Diet Combining Fruits, Vegetables And Low-Fat Foods Lowers Blood Pressure

November 14, 1996

A diet high in fruits, vegetables, low-fat dairy products and other low-fat foods significantly and quickly lowers blood pressure, according to a multicenter study that includes Johns Hopkins.

The results suggest that the diet, when added to other "heart-healthy" habits, may prevent high blood pressure and reduce the need for high blood pressure medication in people with hypertension, the researchers say. Fifty million U.S. residents have high blood pressure, while the general population is at high risk for developing hypertension in part because of poor eating habits.

The study, which was funded by the National Heart, Lung and Blood Institute, will be presented Nov. 13 at the American Heart Association's 69th annual Scientific Sessions in New Orleans.

"It's already known that three dietary factors -- salt, body weight and alcohol -- affect blood pressure, but our findings are important because they identify a fourth factor: the pattern of food we eat," says Lawrence Appel, M.D., the study's principal investigator at Hopkins and an associate professor of medicine.

The Dietary Approaches to Stop Hypertension (DASH) study included 459 adults with systolic blood pressure of less than 160 mm Hg and diastolic pressure of 80-95 mm Hg. Researchers examined the impact on blood pressure of whole dietary patterns rather than of individual nutrients.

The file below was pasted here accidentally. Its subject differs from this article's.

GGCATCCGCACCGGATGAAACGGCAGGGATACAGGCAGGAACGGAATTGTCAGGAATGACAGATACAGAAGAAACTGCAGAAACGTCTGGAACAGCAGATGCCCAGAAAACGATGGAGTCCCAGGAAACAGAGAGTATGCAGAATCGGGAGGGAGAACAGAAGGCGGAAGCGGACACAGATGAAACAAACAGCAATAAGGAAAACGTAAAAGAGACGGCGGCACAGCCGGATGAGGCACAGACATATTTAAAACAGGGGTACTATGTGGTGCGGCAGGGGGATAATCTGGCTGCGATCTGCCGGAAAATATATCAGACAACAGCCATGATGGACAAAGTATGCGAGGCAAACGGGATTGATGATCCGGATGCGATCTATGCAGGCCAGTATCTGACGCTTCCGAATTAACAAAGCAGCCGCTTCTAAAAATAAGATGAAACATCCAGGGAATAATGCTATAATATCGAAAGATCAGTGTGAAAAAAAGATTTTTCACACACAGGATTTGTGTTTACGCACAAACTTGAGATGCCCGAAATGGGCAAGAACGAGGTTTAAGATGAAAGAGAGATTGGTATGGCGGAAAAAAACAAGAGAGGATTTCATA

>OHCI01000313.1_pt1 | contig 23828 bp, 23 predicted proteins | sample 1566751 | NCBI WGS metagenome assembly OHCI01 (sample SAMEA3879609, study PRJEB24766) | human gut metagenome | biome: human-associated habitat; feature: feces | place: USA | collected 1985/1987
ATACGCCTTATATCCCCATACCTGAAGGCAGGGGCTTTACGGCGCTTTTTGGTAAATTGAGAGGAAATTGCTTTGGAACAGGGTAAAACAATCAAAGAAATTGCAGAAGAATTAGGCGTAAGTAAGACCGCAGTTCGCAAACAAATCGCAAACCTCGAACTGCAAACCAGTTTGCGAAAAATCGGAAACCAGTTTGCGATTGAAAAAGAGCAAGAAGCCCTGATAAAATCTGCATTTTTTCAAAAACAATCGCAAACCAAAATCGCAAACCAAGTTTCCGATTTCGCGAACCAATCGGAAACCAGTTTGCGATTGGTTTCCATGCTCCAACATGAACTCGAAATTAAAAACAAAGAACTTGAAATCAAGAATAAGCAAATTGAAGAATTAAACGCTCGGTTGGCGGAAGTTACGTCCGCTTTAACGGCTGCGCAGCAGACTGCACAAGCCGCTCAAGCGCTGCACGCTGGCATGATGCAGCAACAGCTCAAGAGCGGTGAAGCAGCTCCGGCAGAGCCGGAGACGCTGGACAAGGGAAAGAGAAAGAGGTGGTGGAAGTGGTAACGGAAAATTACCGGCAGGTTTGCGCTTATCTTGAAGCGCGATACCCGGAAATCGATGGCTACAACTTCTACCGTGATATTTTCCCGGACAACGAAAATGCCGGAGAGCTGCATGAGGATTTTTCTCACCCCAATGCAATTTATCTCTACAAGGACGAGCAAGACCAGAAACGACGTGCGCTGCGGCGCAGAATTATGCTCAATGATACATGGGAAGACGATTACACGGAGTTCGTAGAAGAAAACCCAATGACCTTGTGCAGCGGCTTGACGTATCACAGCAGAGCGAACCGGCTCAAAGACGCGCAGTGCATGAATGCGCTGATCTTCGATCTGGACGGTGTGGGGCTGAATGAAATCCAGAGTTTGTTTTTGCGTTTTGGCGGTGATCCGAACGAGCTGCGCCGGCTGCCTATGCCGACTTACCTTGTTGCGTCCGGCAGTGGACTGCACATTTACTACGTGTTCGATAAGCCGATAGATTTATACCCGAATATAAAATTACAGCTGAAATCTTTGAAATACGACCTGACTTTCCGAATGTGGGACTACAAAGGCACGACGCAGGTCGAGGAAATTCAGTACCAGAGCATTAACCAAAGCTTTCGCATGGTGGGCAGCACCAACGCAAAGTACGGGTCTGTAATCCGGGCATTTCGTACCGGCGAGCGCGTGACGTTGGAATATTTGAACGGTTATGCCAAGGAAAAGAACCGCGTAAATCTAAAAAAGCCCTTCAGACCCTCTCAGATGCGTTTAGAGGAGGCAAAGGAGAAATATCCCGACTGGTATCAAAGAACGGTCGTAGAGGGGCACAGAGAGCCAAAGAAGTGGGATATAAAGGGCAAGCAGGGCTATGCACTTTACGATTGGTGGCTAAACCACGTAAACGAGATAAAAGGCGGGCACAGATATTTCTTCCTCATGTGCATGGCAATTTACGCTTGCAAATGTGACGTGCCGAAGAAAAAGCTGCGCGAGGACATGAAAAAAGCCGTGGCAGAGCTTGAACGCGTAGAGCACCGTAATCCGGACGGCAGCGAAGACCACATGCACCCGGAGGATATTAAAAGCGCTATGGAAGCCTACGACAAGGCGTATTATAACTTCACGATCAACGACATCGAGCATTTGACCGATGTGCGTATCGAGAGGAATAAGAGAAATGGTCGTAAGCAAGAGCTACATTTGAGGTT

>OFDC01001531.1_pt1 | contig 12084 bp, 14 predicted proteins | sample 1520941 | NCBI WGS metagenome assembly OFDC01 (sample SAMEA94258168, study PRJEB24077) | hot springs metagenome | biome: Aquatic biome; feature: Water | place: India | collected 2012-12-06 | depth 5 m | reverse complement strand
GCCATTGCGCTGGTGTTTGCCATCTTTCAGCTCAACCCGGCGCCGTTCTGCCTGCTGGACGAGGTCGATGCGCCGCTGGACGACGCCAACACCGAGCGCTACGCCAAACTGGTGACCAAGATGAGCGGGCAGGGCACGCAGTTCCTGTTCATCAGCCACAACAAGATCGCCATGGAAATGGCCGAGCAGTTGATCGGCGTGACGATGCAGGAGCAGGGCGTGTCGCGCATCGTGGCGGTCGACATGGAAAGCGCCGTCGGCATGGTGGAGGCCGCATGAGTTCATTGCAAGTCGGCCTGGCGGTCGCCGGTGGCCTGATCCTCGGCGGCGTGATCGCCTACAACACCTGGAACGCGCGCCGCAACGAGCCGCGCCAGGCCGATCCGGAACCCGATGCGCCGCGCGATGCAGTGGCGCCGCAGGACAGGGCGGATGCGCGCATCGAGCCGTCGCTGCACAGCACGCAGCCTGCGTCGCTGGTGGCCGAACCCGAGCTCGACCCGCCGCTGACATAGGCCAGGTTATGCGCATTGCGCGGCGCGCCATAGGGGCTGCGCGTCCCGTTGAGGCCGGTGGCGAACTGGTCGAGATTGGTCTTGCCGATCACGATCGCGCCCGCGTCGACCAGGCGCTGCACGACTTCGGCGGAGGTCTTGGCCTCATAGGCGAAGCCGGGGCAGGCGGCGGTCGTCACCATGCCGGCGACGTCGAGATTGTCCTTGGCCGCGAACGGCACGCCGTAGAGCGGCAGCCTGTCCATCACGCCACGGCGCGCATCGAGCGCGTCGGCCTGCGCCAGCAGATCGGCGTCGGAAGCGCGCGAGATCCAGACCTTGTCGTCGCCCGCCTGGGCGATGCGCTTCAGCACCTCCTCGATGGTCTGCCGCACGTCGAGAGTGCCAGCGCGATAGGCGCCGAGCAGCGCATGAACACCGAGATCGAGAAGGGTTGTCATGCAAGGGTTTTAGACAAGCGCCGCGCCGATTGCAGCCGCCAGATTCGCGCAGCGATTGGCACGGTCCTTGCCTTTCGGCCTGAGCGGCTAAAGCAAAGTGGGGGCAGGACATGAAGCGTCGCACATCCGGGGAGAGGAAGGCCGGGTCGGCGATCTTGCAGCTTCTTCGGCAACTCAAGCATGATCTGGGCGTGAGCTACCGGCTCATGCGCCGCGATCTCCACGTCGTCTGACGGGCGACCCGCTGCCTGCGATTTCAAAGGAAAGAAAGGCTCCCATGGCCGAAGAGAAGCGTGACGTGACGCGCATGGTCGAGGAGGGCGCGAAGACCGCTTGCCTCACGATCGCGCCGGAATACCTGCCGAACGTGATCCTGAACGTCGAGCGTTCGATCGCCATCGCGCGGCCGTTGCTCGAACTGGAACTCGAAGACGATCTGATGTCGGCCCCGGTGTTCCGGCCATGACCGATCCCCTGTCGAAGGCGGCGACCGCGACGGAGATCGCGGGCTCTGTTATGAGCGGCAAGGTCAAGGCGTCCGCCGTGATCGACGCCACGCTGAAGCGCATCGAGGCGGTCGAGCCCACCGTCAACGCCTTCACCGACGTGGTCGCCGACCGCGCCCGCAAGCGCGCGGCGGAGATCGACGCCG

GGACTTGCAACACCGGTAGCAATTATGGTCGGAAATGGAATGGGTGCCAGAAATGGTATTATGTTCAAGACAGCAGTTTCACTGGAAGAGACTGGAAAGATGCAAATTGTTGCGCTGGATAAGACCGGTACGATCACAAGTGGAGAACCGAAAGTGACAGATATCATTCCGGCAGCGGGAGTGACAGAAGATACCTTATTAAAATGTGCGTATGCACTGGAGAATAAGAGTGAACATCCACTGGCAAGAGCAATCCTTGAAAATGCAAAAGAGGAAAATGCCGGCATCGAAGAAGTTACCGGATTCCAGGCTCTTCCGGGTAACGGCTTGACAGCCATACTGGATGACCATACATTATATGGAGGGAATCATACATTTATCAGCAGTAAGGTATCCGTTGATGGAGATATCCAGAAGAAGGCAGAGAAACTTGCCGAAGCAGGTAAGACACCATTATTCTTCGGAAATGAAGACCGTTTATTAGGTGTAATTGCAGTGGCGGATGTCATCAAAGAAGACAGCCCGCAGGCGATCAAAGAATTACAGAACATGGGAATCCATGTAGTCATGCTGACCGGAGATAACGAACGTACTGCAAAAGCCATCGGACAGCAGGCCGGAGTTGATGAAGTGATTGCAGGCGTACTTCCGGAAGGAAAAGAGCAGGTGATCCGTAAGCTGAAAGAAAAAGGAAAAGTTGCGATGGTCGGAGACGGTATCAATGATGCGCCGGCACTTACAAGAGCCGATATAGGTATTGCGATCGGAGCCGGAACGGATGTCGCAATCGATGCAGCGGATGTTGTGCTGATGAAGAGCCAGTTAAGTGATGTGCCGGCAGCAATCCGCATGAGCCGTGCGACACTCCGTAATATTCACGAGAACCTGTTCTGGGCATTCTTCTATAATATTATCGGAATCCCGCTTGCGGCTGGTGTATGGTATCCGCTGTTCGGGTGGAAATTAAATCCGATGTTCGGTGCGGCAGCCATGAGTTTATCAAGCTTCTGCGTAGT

Participants ate one of three diets for eight weeks: a typical American diet high in fat and low in fruits and vegetables; a diet high in fruits and vegetables; or a combination diet low in total fat, saturated fat and cholesterol and high in fruits, vegetables and low-fat dairy products, which are high in fiber, protein, potassium, magnesium and calcium.

Among all participants, the combination diet reduced systolic blood pressure by an average of 5.5 mm Hg and diastolic pressure by an average of 3.0 mm Hg. The diet high in fruits and vegetables also reduced blood pressure, but to a smaller extent. The reductions occurred within two weeks of the start of the study.

Among those with hypertension, the combination diet reduced systolic blood pressure by an average of 11.4 mm Hg and diastolic pressure by an average of 5.5 mm Hg. The reductions were similar to those achieved with blood pressure medication.

About 50 percent of participants were women and 60 percent were African-Americans, who suffer from hypertension earlier and more often than whites. The diet was tested without changes in weight, salt intake and alcohol consumption.

The DASH combination diet provided nine to 10 daily servings of fruits and vegetables (about twice the current amount in Americans' diets) and three daily servings of low-fat dairy products (about double the current amount).

Other centers in the study were the Pennington Biomedical Research Center, Brigham and Women's Hospital, Harvard Medical School, Duke University Medical Center and the Kaiser Permanente Center for health Research.

--JHMI--Johns Hopkins Medical Institutions' news releases can be accessed on-line through the following services:

World Wide Web at http://infonet.welch.jhu.edu/news/news_releases
CompuServe in the SciNews-MedNews library of the Journalism Forum under file extension ".JHM"; also in NASW Online in same forum.